By Debra, Submitted on 2015-02-25
I think some of the reviews are very harsh. This book teaches children the possibility of what they can achieve. As children grow, they learn about repentance. It is emphasized over and over again throughout Primary, the youth programs and the adult programs of the Church. This book is a feel good book for young children. It is fun for them to have a feeling of belonging to a special "club" in a world that tells them that the WOW is silly. Children can recognize that the club represents an ideal. It represents how we would all like to be and in a very real sense how we all can be. This book is in no way damaging to a child's self esteem. Those critical reviewers need to look at the books children are reading in school etc. The world is teaching our children, through various media sources that they are weak, not good enough in many areas and that they don't need to aspire to anything aside from fame and money. This book offers them something they CAN aspire to and that they all can achieve regardless of their background, culture, etc.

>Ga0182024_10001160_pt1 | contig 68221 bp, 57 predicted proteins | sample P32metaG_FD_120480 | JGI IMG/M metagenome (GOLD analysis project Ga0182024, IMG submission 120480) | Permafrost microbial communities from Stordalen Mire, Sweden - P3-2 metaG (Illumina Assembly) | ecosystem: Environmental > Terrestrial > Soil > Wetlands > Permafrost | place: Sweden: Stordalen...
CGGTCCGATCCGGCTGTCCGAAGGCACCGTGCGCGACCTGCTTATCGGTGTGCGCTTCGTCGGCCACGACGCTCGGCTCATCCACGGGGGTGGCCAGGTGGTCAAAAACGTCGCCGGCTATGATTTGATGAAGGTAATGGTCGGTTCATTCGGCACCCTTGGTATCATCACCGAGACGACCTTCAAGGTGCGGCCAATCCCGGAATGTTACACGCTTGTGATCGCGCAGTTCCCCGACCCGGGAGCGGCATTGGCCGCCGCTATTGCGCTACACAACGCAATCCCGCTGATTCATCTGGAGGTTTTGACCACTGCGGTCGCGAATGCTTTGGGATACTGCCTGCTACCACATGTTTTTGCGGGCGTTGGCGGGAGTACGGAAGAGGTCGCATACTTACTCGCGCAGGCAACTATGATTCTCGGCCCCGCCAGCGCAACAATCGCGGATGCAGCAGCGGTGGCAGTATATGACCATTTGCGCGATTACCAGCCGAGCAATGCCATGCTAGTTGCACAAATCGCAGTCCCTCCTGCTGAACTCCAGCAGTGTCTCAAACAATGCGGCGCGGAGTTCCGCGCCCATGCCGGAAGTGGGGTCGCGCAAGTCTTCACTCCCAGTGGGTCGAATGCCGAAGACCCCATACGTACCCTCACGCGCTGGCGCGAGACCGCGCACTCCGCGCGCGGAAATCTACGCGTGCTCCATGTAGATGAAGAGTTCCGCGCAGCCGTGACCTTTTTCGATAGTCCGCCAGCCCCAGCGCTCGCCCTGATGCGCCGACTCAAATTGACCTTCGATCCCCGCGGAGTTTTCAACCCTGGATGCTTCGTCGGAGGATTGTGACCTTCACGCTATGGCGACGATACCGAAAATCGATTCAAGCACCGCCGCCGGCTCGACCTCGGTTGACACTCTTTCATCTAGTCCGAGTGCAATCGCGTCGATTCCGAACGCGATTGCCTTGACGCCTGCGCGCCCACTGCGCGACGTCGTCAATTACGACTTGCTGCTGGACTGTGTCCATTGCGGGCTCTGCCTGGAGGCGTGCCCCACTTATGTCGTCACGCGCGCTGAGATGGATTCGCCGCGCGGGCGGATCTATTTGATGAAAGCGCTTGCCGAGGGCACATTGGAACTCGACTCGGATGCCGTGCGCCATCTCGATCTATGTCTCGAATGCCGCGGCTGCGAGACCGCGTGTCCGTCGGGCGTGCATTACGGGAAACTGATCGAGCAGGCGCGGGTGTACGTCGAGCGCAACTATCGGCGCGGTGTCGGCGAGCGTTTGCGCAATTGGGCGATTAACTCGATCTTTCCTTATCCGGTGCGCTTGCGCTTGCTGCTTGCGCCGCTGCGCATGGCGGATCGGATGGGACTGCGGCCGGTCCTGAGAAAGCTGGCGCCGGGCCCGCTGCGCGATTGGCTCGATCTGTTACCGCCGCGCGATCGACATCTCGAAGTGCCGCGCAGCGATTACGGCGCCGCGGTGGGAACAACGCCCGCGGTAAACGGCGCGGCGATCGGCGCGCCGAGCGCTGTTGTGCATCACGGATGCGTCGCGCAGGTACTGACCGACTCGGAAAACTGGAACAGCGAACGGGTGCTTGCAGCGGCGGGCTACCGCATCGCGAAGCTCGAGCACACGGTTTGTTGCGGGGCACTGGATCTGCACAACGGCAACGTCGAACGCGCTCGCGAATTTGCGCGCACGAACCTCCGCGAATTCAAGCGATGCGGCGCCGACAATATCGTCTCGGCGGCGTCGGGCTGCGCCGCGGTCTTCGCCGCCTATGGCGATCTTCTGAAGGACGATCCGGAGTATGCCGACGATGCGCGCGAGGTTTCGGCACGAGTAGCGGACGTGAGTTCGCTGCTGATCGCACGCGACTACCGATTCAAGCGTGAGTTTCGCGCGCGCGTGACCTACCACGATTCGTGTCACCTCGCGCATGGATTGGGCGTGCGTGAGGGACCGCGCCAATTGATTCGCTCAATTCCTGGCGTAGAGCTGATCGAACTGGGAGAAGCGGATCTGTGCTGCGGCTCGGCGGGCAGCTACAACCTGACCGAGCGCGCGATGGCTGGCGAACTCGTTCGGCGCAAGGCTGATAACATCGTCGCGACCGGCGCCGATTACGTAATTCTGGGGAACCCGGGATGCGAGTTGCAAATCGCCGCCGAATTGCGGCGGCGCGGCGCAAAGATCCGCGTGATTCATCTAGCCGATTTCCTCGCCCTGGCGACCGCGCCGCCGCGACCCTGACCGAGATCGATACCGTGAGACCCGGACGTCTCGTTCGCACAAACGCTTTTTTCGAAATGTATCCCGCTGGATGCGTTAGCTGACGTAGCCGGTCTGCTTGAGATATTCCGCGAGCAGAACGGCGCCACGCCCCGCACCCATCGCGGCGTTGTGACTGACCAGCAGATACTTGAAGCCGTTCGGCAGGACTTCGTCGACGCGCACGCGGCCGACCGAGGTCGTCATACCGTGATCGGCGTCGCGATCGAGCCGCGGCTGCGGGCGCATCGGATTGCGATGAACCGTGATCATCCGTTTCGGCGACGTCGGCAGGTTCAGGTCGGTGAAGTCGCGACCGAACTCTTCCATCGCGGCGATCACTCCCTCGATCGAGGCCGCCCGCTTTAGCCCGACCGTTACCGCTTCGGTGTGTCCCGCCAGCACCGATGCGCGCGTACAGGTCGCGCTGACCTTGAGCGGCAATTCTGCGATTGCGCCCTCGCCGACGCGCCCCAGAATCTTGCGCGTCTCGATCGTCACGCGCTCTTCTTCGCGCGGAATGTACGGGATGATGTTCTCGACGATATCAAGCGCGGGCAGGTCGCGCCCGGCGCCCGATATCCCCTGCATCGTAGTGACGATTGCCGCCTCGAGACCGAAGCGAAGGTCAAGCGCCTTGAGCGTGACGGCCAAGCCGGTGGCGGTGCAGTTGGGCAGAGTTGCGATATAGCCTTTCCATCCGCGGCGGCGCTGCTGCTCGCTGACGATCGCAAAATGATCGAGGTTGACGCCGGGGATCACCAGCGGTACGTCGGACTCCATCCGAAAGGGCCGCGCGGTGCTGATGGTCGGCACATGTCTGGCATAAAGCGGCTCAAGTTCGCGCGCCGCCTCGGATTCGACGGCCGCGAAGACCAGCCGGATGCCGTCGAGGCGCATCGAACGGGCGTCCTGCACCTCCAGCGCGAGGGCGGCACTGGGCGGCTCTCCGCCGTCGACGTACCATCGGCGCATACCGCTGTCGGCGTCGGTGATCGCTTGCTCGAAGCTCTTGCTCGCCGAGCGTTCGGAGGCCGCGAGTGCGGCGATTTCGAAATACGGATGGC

By Gail, Submitted on 2015-02-25
This is a great book to help teach children about obeying the commandments. When I quit smoking with the church's help, I signed a promise to God that I would never smoke again. And I never have. If for some strange reason I broke my covenant with Heavenly Father and I truly repented I know that he would forgive me. That is what parents are supposed to teach while using this teaching tool. And that is what this book is, a teaching tool. Read the page people, it tells you how to instruct your children and grandchildren on this subject. I believe that those of you who are afraid that this will set your children up to fail have very little faith in your little ones. Or maybe you don't have any faith in yourself. I loved this book, and it was written by an Apostle's wife. I think that should be enough. At least it is for me.
By Rachelle, Submitted on 2015-02-25
The Not Even Once Club by Wendy Watson Nelson is the perfect story to help kids the understand the power of their choices, of peer pressure, and also the power of good friends. Illustrated by Brandon Dorman, this book has pictures that pop, appealing to children young and old.
After I read this book, I was so excited that I went to the website in the book and printed out posters for each of my kids. Then we read this book for our family night and had a great discussion about what "Not Even Once" means. My kids loved it! They began using Not Even Once as their password when they were playing games. Even my two-year-old could be heard chanting, "Not Even Once!"